Combination one-pass to save time and money
Published 09/01/2013 | 06:00
Unique Tillerstar cultivator-separator system is to be available in Ireland in 2013 after its successful commercial season on trial on British vegetable farms
A unique implement that combines the work of a bed tiller and stone/clod separator in one machine is now available to growers throughout Ireland after a successful first commercial season on farms in Britain.
In contrast to conventional, multi-implement, multi-pass systems, the Tillerstar, manufactured by George Moate Ltd, cultivates and separates in one pass, working directly on stubbles or ploughed ground.
"We think it can save a grower thousands in capital expenditure and the running costs associated with fuel and labour," says George Moate Ltd managing director Richard Pratt.
"It will also reduce a grower's carbon footprint and there are benefits for subsequent crops in the way separated stone is deposited beneath rather than to one side of the bed."
First examples of the Tillerstar have been used by farmers across the water growing potatoes, carrots and onions. The implement is also suitable for other root crops grown in beds, as well as salads and bulbs.
"We took a cautious approach for our first year, keeping machines close to home so we could be sure to provide service and parts back-up," says Mr Pratt.
"Now, we're happy to supply Tillerstar cultivator-separators and our other potato equipment products a bit further afield."
The first order has now come in from a grower in Northern Ireland. Father and son team Robin and Ivan McKee grow salad and main crop potatoes, as well as carrots and parsnips overlooking Strangford Lough at Comber near Newtownards, Co Down.
The pair were leading lights in the successful campaign to get Protected Geographical Indication status from the EU in 2012, so that only potatoes lifted from fields around the Co Down village can be called New Season Comber Potatoes or Comber Earlies.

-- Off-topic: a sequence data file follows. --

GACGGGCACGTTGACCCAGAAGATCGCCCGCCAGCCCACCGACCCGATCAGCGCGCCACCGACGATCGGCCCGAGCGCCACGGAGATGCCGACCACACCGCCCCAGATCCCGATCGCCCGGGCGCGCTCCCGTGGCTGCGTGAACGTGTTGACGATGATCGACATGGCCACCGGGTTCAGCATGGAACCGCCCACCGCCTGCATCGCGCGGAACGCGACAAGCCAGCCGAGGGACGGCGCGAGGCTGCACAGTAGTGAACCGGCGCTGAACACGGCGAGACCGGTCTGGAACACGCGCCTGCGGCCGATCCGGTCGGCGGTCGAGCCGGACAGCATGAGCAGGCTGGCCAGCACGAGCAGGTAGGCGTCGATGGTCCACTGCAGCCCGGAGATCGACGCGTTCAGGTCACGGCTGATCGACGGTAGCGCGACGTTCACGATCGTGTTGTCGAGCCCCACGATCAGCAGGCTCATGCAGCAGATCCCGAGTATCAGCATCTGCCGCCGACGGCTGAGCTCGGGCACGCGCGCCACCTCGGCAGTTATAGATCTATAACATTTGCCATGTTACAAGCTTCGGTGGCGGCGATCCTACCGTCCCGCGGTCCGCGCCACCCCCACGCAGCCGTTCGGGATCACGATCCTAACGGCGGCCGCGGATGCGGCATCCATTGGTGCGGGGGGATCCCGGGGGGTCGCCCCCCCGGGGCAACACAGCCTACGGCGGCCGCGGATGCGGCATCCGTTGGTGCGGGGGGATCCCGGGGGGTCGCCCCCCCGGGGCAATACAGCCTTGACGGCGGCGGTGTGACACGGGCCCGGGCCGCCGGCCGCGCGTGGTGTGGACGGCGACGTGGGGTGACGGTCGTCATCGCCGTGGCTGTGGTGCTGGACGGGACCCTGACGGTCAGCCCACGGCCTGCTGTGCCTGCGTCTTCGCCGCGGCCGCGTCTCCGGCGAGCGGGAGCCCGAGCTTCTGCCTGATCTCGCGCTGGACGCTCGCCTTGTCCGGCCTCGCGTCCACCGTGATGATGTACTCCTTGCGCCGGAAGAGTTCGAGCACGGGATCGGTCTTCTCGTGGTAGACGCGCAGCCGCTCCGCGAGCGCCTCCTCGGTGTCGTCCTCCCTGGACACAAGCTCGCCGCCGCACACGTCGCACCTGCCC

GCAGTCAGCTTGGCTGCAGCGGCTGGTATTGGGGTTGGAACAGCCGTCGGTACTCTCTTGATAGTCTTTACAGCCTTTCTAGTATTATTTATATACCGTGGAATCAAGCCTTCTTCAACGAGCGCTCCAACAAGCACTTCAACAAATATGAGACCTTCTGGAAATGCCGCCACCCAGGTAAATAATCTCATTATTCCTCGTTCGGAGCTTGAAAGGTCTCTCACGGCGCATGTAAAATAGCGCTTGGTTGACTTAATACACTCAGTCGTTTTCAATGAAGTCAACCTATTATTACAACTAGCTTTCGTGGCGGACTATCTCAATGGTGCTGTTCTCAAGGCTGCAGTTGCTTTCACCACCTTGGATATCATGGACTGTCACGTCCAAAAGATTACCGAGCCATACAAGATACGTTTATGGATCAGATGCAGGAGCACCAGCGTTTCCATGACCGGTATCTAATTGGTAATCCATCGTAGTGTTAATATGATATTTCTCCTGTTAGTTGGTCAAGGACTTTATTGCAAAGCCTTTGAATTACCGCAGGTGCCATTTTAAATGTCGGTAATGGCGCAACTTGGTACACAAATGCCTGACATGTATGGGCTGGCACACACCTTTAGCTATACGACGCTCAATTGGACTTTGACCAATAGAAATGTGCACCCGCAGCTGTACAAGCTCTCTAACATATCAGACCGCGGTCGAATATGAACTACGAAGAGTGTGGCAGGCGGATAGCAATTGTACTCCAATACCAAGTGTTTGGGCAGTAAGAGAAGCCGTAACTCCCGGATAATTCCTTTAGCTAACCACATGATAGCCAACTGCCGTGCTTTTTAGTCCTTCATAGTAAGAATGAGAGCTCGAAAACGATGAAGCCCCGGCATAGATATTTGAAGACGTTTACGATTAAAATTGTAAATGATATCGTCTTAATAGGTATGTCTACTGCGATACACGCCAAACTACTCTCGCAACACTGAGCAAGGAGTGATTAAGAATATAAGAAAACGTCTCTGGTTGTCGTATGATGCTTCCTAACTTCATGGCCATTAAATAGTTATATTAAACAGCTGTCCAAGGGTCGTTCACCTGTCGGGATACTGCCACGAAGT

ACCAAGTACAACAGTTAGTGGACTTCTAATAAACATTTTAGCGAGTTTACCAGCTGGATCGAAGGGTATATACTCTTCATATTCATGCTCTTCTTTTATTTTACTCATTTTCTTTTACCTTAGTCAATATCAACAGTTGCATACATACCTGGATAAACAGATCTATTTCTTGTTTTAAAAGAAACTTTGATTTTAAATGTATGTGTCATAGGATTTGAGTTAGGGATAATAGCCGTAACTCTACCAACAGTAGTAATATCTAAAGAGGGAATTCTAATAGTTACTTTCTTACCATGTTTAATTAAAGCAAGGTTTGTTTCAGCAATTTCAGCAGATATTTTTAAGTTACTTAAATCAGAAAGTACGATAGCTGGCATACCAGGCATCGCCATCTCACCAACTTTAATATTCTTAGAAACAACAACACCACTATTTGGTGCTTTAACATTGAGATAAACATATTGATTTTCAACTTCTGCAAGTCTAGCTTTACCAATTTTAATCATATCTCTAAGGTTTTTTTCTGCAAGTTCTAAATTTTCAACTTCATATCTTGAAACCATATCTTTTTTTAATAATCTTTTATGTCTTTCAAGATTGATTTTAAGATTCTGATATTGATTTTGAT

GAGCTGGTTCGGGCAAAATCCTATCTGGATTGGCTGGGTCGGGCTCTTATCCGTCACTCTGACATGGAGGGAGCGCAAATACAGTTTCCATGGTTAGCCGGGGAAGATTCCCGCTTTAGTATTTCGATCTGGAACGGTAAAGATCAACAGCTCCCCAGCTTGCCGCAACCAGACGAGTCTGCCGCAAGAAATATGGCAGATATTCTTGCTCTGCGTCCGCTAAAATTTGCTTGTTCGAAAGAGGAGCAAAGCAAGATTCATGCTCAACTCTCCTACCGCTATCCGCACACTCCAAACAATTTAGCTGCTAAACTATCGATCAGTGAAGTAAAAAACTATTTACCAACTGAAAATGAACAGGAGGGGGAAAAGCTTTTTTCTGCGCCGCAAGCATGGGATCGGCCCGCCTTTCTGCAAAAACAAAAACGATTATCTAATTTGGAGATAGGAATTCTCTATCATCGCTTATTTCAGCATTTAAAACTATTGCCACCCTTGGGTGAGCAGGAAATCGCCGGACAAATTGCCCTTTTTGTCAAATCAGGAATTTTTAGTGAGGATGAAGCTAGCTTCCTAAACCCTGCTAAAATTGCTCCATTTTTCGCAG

They were attracted to the single-bed Tillerstar they have on order by the prospect of a big reduction in bed preparation costs, which results from cutting the number of bed preparation operations from three down to one.
"We're aiming to be more efficient and taking two tractors, two drivers and two machines out of the bed-making process is a great way to be more efficient," says Ivan McKee.
"Normally, we use a deep ridger to pull up the beds, a tiller to cultivate them, and then a de-stoner; with the Tillerstar we'll do the job in one pass straight on to ploughed ground.
"I was also intrigued by the concept of leaving the stone across the full width of the bed rather than removing it into an eight-inch strip," he adds.
"Placing the stone beneath the bed should help with drainage in the potatoes and subsequent crops."
How does the Tillerstar work?
First, a bladed rotor cultivates with an upward cutting action that throws soil and stones backwards on to four flexible-finger star rollers positioned close behind. These convey any large stone or clod forwards so they drop into the void behind the rotor. As the machine continues to work, loose soil passing between the sieving rollers covers the stone and clod, leaving a clean bed up to 40cm (16in) deep ready for planting.
"Spacers on the easy-change shafts determine the size of material separated by the rollers and the hydraulic drive allows on-the-move speed adjustment for fine-tuning," adds Mr Pratt.
"The loose soil is moulded into a well-shaped bed by one of several different adjustable forming hoods we've developed. The hoods leave full-width beds for planting seed potatoes, onion sets, carrots, leeks, beetroot, bulbs – just about any crop you can think of growing in raised beds. We also have applicator mounting kits for pre-planting fertiliser and chemical treatments."
Power and pricing
The Tillerstar range comprises single-, double- and triple-bed configurations, each with a choice of 1.82m (72in) and 2m (78in) standard bed widths. Special sizes are available to order.
Daily output is typically 10ac per bed. A single-bed model needs at least 110hp at the pto but is equipped with a multi-speed gearbox rated at 240hp, while the twin-bed version, which needs 170hp minimum, has a 330hp gearbox to make use of higher horsepower tractors.
Hydraulic folding is standard on the twin-bed machine and also on the largest Tillerstar – the triple-bed needs at least 250hp and also comes as standard with a 330hp gearbox. Auto reset safety clutches are fitted throughout for maximum protection with minimum downtime.
List prices range from €33,200 for a single-bed Tillerstar to a triple-bed at €94,700.